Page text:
Whether you’re new to the Question Formulation Technique (QFT) or a seasoned facilitator, starting the school year in a completely digital environment, or adapting your strategies for a physically reconfigured in-person classroom, we’ve got tips to help get you started.
These tips come from educators in our community who have tried the QFT in a variety of virtual environments and shared with us their feedback and reflections. Here are a few things we’ve learned:
- Start with a platform you’re already familiar with.
- Experiment with timing.
- When you’re ready, explore more EdTech tools.
Start with a platform you’re familiar with
Do you use Zoom, Google Meet, or GoToMeeting to do video conferencing with students? Start there!
Take one of our PowerPoint templates, share your screen, and walk students through the steps. You should have students do most of the work with a piece of paper and pencil, but stop at a few points to have them write in the chat box. Think about where in the process students typically share and discuss with the whole class, and use those as chat box prompts. For example, they could enter an advantage and disadvantage of closed-ended questions. Or, they enter their priority questions or their next steps. Check out how my colleagues Sarah Westbrook and Andrew Minigan facilitate a Zoom QFT, hosted by the Library of Congress, to see what it looks like. (Watch the recording from 12:22 to 32:02.) Keep in mind this is a quick 20-minute version of the process, and you might have a little more time with students.
Is your class using a learning management system (LMS) like Schoology or Canvas? If it has a discussion board, it can probably be leveraged for the QFT.
Do you use Google Suite? We feel that using Google Docs is one of the easiest ways to collaborate digitally. You can have students break off into groups, whether it’s in digital breakout rooms or physically moving to different areas of the classroom, and share one blank document. Put the question focus prompt at the top of the page and let students start typing questions, either with one student as the scribe, or all at once.
This is how Brett Benson, a middle school teacher in Elkhorn, Nebraska, achieved real-time collaboration in his distance-learning geography class. He shared a video on Twitter of the class’s Google Doc, multicolor cursors blinking, as it was populated with questions.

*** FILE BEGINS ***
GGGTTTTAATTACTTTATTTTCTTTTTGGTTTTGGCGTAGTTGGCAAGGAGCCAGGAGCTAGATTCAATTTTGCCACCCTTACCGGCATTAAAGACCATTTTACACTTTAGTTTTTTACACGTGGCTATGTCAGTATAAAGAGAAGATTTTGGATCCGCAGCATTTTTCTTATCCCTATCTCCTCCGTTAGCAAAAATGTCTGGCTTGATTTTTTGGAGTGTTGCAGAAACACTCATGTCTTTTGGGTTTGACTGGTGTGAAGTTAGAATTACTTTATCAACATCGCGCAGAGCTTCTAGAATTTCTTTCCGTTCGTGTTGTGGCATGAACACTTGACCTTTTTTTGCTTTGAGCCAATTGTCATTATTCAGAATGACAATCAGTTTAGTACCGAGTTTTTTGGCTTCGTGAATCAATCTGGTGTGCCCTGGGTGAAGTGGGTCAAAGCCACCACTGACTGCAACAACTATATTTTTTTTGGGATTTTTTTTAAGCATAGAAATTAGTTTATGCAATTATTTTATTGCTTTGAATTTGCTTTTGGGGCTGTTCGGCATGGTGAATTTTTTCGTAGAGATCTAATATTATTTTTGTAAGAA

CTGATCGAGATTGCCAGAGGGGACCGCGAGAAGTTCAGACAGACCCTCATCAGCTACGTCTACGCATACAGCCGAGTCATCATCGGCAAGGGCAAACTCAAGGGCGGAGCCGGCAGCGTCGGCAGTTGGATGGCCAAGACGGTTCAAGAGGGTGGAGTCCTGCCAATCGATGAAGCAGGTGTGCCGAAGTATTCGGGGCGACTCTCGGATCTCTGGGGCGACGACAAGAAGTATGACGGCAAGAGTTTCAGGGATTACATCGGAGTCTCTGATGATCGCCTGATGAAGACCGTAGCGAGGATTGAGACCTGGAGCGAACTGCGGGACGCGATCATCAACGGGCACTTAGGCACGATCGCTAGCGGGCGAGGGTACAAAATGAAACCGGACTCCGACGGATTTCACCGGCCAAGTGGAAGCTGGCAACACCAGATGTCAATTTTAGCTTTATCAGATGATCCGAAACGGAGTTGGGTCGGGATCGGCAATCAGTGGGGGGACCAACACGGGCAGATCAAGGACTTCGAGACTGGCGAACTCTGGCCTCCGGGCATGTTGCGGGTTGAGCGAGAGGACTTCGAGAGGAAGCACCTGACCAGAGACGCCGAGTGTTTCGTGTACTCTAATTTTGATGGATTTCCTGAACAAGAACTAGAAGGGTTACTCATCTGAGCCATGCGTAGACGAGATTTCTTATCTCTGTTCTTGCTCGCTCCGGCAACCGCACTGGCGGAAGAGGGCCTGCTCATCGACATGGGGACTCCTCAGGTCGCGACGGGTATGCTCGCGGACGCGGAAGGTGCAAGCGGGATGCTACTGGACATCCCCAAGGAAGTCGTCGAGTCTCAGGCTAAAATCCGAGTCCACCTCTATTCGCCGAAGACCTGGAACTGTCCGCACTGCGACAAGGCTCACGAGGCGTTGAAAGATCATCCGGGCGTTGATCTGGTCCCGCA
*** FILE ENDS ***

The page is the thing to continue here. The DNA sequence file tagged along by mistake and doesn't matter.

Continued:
No better way to stage the compelling question for an inquiry than a whole class QFT free for all in Zoom on a shared Google Doc. We aren’t going to let remote learning stop us for thinking deeply and asking critical questions about the world. @RightQuestion @C3Teachers #TeachUp pic.twitter.com/gQpB2qZhuj
— Brett Benson (@MrBensonNMS) April 1, 2020
You can also opt for a slightly more structured version. Here’s a template created by Jay Sorensen, the EdTech coordinator for Oxnard Union High School District in California,. You can see an example of how it was used here.
Is your class using a learning management system (LMS) like Schoology or Canvas? If it has a discussion board, it can probably be leveraged for the QFT. Kathy Shay, a middle school STEM teacher from Duxbury, Massachusetts, posted a QFT PowerPoint on her class’s Schoology discussion board along with day-by-day instructions directing students to complete certain steps of the process and then leave a comment to reflect on the work they did. Each student used the PowerPoint to guide themselves through the QFT, and each filled in a blank Google Doc with their questions. It took five days overall, and at the end she asked them to post their QFT document to the submissions area in Schoology. See what her day-by-day instructions looked like and how some students responded.
Experiment with timing: learn how to work a multiday or asynchronous QFT
For younger learners, unpredictable schedules, and hybrid environments, a multiday QFT works great.
Alyssa Park, a fourth-grade teacher from Gardnerville, Nevada, planned an inquiry project starting with the QFT that ultimately lasted three weeks: five days for students to do all the steps of the QFT, two days to do some research, and two weeks to write and edit their final products.
Park noted, “I wanted the QFT to take place over several instructional days because I teach elementary school and so I don’t want students to be overwhelmed by completing the entire QFT individually at home. And I wanted it to be done asynchronously, because all of my students have different schedules and I don’t want them to feel obligated to have to be online at a certain time.” You can see how Park broke up the process for each day by reading her Twitter thread.
On Wednesday, I sent out a Google Form for students to generate their questions. (It took some thinking to figure out the best way to facilitate an asynchronous question collection format!) A small portion of their questions are here. In total, my 4th graders asked 282 questions! pic.twitter.com/XXF9XASOD7